Several Indiana hospitals reported ransomware attacks. In one instance, the hospital paid $55,000 to thieves but reported that no data was stolen. The San Diego Office of Education reported a breach of employee retirement data. It was discovered that an unknown number of email addresses were leaked from MailChimp. National Stores, Inc. reported that some financial data from an unknown number of its credit card users was leaked.
WordPress continued having major issues with cyber thieves who were secretly placing crypto-mining code on the computers of its users. This code is designed to run in the background on a user’s computer without their knowledge for the purpose of mining cryptocurrency. A major embarrassment to Kansas officials, it was reported that the Kansas Secretary of State website accidentally leaked the last four digits of hundreds of Kansas state government workers.
The City of Allentown, PA was crippled by a malware attack that has to date cost at least one million dollars. Both financial and public safety systems were attacked. In a phishing attack, 50,000 Snapchat users had their log-in credentials stolen. A hospital in Tennessee revealed that 24,000 of its past patients may have been exposed to crypto-mining attacks. Both Chase and Hometown Banks revealed that customer data may have been compromised due to skimming/shimming devices placed at ATM machines. A dangerous T-Mobile bug was responsible for hackers being able to highjack the accounts of T-Mobile customers.
In March, the city of Atlanta reported various government systems were down due to a ransomware attack. Several schools and hospitals reported malware and ransomware attacks that shut down their systems for indefinite periods of time. Some data was compromised in these attacks. Other hospitals reported that employee email accounts were hacked leaking confidential patient information. Even the National Lottery Association reported the loss of log-in info for over 10 million players. Emails were sent out instructing players to change their passwords. A point-of-sale breach occurred at some Applebee’s Restaurants exposing the credit card information of its patrons.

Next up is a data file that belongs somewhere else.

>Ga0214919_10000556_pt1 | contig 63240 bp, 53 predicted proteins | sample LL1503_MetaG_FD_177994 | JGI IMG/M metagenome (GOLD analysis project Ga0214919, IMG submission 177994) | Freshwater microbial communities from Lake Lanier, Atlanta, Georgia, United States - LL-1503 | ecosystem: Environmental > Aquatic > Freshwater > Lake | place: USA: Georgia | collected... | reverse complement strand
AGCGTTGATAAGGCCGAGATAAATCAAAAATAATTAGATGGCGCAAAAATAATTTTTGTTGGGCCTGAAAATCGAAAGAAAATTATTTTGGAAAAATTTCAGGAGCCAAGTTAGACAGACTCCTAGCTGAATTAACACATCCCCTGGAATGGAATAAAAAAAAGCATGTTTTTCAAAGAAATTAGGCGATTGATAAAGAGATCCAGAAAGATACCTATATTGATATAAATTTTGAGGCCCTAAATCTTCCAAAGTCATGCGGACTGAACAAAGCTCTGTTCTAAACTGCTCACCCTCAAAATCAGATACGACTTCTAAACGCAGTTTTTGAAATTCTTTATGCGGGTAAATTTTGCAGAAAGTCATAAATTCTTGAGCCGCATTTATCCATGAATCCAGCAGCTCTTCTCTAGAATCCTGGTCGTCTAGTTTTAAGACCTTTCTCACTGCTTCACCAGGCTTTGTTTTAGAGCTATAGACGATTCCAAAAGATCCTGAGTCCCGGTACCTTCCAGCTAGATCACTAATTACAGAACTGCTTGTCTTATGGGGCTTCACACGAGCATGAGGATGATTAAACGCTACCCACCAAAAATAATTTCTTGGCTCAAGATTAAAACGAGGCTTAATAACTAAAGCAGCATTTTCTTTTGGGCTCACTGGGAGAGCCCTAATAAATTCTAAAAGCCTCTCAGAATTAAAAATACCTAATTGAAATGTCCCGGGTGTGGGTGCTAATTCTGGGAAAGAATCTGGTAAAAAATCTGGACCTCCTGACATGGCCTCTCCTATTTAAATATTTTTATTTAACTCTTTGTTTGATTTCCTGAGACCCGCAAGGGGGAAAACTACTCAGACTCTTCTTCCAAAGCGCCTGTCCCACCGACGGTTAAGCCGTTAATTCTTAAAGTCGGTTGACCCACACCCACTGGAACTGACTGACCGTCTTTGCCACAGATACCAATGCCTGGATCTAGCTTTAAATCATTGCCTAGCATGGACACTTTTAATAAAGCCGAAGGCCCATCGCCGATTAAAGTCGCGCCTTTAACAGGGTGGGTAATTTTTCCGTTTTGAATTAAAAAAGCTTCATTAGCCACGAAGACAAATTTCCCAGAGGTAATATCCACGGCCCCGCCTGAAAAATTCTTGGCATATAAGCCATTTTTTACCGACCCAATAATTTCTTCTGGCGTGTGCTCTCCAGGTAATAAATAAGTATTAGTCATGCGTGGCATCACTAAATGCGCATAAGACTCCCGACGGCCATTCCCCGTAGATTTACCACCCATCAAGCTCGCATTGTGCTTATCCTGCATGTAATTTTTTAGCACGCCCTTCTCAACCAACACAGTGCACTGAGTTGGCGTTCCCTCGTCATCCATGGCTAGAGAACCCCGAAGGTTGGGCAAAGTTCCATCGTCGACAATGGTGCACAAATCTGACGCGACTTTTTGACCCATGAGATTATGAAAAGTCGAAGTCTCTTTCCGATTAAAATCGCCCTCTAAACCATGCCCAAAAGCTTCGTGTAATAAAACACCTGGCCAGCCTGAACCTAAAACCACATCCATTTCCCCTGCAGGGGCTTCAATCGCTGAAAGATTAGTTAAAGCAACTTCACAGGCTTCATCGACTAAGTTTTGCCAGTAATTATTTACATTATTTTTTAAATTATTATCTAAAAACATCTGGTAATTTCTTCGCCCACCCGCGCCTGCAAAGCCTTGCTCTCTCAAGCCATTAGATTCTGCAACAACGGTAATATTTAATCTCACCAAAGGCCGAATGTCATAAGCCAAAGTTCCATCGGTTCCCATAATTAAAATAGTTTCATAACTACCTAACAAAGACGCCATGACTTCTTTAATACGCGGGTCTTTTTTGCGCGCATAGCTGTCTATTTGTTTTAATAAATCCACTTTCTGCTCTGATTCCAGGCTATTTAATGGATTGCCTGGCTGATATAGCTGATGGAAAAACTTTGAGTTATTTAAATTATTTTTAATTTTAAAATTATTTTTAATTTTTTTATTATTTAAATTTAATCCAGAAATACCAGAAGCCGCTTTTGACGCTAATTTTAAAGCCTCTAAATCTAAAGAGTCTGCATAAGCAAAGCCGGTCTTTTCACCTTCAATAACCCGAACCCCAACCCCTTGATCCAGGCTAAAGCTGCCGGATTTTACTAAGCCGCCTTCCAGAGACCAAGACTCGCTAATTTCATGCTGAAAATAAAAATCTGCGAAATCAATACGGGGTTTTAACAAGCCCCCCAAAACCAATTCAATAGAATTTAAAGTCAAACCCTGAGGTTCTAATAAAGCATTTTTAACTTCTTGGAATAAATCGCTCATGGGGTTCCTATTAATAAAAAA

April was a busy month for hackers. Over 72 million records were leaked in a long string of ransomware, malware and data breaches. The most notable included Sears Stores, Delta Airlines, K-Mart and Panera Bread. A service that connects handymen with customers called TaskRabbit had to shut down its website and suspend use of its app due to a massive data breach. SunTrust admitted that a former employee had stolen the customer data of 1.5 million customers. A data search service called LocalBlox reported that 48 million records were left accessible on the Internet. The data included personal info, as well as psychographic data used by marketing agencies.
Though the numbers are not out yet for May, experts believe that there will continue to be massive data leaks, ransomware attacks, malware attacks, and cyber breaches. Cyber thieves refine their strategies with each passing month. Consumers and business owners must stay on top of the activities of cyber thieves. Experts recommend hiring security experts to gauge how effective your cybersecurity is and recommend methods to improve it. The best defense continues to be a strong offense.
Scott Gallupe of 403Tech Discusses Cybersecurity Threats in Business in Calgary Article
The COVID-19 pandemic sent businesses scrambling to pivot from an office-based environment to a remote workforce. A recent issue of Business in Calgary featured 403Tech President Scott Gallupe, who advised on how local businesses can protect their IT systems from cybersecurity threats. He explained that passwords and video collaboration tools are possible entryways for viruses and malware. The article, Alright, Stop, Collaborate and Listen, features several local IT leaders, describes the issues faced by business owners during the pandemic and provides guidance on ways to protect business data from ransomware and other types of cyberattacks.